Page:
Democratic computer security specialist Ira Winkler is disgusted over the Senate Judiciary Committee memo controversy — not with Republicans, but with his own party. As he explains, there was no “hacking” or stealth effort to access the files. They were left open for all to see: “This is not the electronic equivalent of physical breaking and entering, as it was portrayed by many senators and newspapers. What happened in the Senate Judiciary Committee was the electronic equivalent of leaving the files in the Capitol rotunda.”

Winkler argues Senate Democrats were extremely negligent in failing to protect their allegedly confidential files, even though federal law requires private companies to take affirmative steps to protect confidential material.

Not surprisingly, Congress has adopted laws for the private sector that it now ignores when concerning itself. The Economic Espionage Act requires information to be protected to the same extent that one seeks to classify it as a secret or claim legal protection. Given the outrage expressed by senators, it is clear they wanted the information to be secret. But if information is left as unprotected in public or healthcare-related businesses as it was by the Democrats, corporate executives could be heavily fined or go to jail under HIPAA (Health Insurance Portability and Accountability Act), Sarbanes-Oxley, or GLBA (Gramm-Leach-Bliley Act) regulations.

While concern over political ethics in the Senate is important, it is a non-issue compared to this poster child for gross negligence in computer-security. Senators want to shun basic responsibilities that they impose on the private sector by making scapegoats over borderline ethical issues, instead of taking responsibility for the negligence this story tells. The public should be outraged that the Senate has spent hundreds of hours and countless dollars deflecting blame when inexpensive measures could have been easily taken. This story isn’t Memogate. This is Memo-gateless.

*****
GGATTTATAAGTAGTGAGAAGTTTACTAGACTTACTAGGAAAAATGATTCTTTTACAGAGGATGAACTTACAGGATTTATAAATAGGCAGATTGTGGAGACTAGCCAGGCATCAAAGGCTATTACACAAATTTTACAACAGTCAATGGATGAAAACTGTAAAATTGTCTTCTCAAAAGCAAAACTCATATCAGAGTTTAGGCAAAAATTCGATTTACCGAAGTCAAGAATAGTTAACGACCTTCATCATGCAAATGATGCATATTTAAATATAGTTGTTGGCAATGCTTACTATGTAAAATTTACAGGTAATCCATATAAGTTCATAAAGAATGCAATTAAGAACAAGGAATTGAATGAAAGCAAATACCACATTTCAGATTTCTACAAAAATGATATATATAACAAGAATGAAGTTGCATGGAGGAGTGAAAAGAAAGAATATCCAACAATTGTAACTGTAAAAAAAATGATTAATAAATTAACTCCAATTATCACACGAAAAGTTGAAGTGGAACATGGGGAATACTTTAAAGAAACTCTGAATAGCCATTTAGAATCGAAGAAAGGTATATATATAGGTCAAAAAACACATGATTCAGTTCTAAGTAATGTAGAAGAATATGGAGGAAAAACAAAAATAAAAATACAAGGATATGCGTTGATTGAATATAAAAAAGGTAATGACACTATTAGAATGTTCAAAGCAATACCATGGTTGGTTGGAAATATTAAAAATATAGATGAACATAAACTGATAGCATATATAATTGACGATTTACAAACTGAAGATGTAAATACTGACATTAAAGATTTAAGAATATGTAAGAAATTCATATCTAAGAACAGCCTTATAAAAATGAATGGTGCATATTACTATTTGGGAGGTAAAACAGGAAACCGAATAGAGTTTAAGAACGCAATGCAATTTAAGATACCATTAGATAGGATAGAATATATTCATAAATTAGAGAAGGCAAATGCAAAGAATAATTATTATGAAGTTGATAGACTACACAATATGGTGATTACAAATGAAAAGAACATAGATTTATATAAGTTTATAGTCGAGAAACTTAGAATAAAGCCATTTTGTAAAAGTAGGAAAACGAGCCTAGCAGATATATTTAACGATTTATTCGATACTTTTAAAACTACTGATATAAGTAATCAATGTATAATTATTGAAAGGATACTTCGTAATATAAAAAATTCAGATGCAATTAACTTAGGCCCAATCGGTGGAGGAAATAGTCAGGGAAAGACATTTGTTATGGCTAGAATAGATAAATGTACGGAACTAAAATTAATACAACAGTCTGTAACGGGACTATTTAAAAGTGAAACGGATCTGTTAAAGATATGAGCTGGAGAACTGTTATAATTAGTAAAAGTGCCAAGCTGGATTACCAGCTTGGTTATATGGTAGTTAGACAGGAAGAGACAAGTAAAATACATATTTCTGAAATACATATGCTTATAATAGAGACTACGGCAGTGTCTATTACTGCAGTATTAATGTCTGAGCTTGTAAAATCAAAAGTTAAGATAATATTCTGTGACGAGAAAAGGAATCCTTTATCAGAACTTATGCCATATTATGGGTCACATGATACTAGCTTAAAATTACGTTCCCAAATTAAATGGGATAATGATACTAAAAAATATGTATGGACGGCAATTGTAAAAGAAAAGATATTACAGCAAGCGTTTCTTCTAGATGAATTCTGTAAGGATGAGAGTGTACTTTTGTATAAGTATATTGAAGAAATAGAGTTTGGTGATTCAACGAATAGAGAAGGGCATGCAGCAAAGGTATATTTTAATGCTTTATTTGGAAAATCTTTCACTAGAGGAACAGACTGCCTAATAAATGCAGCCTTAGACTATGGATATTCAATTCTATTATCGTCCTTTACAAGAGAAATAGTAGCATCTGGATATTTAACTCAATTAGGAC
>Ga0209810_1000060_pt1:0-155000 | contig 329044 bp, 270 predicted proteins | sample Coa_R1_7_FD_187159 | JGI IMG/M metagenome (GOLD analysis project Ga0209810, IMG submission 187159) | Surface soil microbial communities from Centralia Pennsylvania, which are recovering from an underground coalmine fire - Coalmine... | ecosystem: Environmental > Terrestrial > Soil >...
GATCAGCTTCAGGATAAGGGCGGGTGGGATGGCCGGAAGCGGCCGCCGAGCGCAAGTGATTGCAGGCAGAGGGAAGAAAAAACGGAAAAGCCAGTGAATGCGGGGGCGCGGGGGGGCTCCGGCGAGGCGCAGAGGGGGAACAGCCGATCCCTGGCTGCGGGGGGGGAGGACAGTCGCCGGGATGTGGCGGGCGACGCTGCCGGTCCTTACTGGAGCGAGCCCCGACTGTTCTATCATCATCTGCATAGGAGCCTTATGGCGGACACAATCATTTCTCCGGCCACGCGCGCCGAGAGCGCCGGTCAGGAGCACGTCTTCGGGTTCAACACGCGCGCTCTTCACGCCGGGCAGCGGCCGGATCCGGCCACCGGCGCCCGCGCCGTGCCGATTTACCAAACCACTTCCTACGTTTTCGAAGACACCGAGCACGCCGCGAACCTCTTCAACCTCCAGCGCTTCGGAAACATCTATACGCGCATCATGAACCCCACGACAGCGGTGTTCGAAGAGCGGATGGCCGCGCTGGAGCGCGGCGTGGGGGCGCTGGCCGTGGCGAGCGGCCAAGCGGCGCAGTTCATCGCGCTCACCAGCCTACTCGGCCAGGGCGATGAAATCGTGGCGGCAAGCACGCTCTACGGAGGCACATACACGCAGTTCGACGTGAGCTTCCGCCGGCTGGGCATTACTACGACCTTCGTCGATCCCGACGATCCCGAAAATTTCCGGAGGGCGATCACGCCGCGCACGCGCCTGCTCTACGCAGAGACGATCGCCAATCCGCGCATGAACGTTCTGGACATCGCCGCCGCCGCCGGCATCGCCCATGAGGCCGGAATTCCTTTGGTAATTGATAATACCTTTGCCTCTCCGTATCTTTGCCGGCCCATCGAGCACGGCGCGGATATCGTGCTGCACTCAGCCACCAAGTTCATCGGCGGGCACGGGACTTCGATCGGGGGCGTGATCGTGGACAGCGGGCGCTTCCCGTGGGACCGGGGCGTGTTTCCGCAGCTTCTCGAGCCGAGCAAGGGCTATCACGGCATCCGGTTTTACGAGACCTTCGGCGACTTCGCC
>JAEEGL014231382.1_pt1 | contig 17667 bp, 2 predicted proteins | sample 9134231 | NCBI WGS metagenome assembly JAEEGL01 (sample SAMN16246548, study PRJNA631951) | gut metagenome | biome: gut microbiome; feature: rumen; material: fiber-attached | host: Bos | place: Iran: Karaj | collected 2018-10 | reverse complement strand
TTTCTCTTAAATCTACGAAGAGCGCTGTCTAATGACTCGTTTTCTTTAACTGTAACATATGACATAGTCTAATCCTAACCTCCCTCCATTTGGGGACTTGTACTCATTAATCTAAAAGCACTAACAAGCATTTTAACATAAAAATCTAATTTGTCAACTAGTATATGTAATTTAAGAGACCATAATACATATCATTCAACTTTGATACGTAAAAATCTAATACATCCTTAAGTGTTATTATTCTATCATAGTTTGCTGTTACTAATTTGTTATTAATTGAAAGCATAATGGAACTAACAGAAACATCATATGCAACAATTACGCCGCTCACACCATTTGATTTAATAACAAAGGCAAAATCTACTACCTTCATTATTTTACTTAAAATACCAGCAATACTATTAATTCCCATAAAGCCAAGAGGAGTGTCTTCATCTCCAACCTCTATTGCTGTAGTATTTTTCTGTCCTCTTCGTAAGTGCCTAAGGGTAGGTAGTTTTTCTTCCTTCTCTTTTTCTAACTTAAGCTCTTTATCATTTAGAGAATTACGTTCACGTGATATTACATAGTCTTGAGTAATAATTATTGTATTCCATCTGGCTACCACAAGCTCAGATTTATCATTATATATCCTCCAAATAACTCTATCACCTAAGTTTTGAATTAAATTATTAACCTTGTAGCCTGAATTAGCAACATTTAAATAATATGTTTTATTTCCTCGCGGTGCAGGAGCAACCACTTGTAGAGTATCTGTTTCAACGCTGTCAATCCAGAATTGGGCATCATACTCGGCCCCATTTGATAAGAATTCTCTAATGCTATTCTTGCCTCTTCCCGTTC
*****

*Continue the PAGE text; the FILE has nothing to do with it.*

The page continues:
UPDATE: A D.C. Lawyer writes:

So I drop my wallet in the Capitol Rotunda. Or I take it out on purpose, set it down there on a table, and forget about it and walk away. It’s fair game? Yes, I’m stupid for losing it and have to share blame for its loss or theft – but you really agree that someone swiping it is a “non-issue” compared to my losing it?The Dems’ outrage about this is a little excessive, sure, but let’s keep in mind what the actual culpable as opposed to stupid conduct was.

I appreciate the point, but I don’t think the analogy captures what is alleged to have occurred in this case. Nothing was stolen here. It’s not as if someone dropped their wallet. It is more as if an attorney left papers, perhaps concerning a confidential attorney-client matter, in the rotunda, and then someone else came along and read the documents without removing them. Is it wrong to read the documents knowing they are confidential? Yes. Is the attorney negligent for leaving the papers in the rotunda, thereby risking the exposure of confidential information about your client? Yes. Indeed, the attorney has violated the ethical obligation to safeguard client confidentiality and is quite “cuplable” for the lapse.

The Ciceronian Review also quarrels with the rotunda analogy, and asserts “the evidence suggests that the Democrats did not know the files were open.” This is not true. At least one GOP staffer informed the Democratic systems administrator in charge of the network drives in question that network documents were unsecured and it remained unfixed for months. Winkler notes this, as did I back in January.

UPDATE: Byron York reports on two new Democratic memos, and what happened when Democratic staffers accidenally obtained confidential Republican memoranda.


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